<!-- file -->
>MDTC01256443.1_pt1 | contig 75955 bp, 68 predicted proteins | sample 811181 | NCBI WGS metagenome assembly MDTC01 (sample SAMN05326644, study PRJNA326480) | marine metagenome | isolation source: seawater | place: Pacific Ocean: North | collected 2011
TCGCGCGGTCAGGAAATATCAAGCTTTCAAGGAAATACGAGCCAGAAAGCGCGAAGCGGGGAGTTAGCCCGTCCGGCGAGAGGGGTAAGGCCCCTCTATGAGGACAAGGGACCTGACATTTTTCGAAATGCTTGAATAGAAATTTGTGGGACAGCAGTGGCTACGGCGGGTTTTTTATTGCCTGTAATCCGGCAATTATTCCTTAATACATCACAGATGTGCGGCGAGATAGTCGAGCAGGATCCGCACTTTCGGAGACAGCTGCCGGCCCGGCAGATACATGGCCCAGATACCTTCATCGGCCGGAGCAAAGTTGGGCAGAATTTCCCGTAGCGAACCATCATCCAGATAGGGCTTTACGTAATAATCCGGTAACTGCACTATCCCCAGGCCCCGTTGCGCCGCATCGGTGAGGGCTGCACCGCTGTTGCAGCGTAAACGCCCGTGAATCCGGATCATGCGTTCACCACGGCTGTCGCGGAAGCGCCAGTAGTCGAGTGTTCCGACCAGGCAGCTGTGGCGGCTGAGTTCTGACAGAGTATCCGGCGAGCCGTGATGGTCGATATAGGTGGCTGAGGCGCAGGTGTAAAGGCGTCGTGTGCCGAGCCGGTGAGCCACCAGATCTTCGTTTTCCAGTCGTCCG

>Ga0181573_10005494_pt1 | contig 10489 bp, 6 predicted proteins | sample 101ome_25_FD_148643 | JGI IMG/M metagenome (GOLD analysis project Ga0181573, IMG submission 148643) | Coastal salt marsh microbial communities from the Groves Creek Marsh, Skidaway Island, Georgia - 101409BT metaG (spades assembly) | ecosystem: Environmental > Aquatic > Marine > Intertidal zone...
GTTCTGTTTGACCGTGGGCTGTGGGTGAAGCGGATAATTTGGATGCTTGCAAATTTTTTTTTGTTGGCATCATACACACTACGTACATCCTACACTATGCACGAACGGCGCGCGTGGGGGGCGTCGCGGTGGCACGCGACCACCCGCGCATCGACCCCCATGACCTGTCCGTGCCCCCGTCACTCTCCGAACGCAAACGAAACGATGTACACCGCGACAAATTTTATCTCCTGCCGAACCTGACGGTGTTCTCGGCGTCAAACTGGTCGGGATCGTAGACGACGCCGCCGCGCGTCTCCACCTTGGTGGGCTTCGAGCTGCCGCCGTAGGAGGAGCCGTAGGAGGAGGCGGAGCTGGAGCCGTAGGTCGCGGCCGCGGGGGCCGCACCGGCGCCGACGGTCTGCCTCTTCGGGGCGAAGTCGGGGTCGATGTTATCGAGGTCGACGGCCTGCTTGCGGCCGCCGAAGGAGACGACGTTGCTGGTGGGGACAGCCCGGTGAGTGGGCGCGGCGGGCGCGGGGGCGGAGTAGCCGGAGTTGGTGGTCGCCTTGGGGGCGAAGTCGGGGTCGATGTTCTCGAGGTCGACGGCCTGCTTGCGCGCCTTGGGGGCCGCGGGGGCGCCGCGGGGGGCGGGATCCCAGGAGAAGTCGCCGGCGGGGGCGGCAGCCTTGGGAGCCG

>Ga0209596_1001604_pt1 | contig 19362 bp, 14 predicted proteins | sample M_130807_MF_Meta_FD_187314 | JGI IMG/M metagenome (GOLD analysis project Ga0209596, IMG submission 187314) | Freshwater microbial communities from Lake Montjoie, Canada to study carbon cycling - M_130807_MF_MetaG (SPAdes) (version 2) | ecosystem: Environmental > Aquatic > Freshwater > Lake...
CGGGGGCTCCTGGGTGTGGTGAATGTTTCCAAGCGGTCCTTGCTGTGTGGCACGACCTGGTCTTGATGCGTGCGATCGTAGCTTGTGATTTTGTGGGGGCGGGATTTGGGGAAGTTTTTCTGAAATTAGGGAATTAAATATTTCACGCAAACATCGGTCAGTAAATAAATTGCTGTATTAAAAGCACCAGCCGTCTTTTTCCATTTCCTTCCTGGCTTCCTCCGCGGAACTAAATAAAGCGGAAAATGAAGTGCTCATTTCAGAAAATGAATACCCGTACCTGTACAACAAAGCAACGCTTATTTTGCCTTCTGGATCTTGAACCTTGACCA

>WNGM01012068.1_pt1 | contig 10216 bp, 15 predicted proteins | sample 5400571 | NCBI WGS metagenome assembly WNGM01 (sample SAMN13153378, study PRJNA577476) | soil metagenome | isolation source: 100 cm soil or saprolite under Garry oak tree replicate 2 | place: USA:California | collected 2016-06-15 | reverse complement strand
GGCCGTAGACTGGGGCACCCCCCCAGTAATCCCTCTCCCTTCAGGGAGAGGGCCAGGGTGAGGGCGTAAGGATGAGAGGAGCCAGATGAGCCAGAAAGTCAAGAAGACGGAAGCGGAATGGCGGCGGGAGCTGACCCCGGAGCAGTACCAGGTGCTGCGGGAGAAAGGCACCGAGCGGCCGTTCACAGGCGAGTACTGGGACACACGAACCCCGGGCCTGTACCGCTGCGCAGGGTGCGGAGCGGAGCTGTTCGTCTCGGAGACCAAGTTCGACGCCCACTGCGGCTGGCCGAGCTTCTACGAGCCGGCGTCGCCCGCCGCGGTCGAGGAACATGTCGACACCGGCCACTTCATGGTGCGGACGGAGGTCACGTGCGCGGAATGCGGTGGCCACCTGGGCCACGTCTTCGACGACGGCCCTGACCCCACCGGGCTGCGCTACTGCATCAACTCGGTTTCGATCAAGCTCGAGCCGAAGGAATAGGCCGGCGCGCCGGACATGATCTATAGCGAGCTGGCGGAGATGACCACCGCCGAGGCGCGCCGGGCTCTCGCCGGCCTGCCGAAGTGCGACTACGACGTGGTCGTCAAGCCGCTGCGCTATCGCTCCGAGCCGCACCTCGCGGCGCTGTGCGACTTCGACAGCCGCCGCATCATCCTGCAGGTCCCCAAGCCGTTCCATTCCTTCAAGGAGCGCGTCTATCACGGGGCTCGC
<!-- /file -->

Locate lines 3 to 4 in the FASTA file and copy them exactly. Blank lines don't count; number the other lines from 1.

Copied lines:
>Ga0181573_10005494_pt1 | contig 10489 bp, 6 predicted proteins | sample 101ome_25_FD_148643 | JGI IMG/M metagenome (GOLD analysis project Ga0181573, IMG submission 148643) | Coastal salt marsh microbial communities from the Groves Creek Marsh, Skidaway Island, Georgia - 101409BT metaG (spades assembly) | ecosystem: Environmental > Aquatic > Marine > Intertidal zone...
GTTCTGTTTGACCGTGGGCTGTGGGTGAAGCGGATAATTTGGATGCTTGCAAATTTTTTTTTGTTGGCATCATACACACTACGTACATCCTACACTATGCACGAACGGCGCGCGTGGGGGGCGTCGCGGTGGCACGCGACCACCCGCGCATCGACCCCCATGACCTGTCCGTGCCCCCGTCACTCTCCGAACGCAAACGAAACGATGTACACCGCGACAAATTTTATCTCCTGCCGAACCTGACGGTGTTCTCGGCGTCAAACTGGTCGGGATCGTAGACGACGCCGCCGCGCGTCTCCACCTTGGTGGGCTTCGAGCTGCCGCCGTAGGAGGAGCCGTAGGAGGAGGCGGAGCTGGAGCCGTAGGTCGCGGCCGCGGGGGCCGCACCGGCGCCGACGGTCTGCCTCTTCGGGGCGAAGTCGGGGTCGATGTTATCGAGGTCGACGGCCTGCTTGCGGCCGCCGAAGGAGACGACGTTGCTGGTGGGGACAGCCCGGTGAGTGGGCGCGGCGGGCGCGGGGGCGGAGTAGCCGGAGTTGGTGGTCGCCTTGGGGGCGAAGTCGGGGTCGATGTTCTCGAGGTCGACGGCCTGCTTGCGCGCCTTGGGGGCCGCGGGGGCGCCGCGGGGGGCGGGATCCCAGGAGAAGTCGCCGGCGGGGGCGGCAGCCTTGGGAGCCG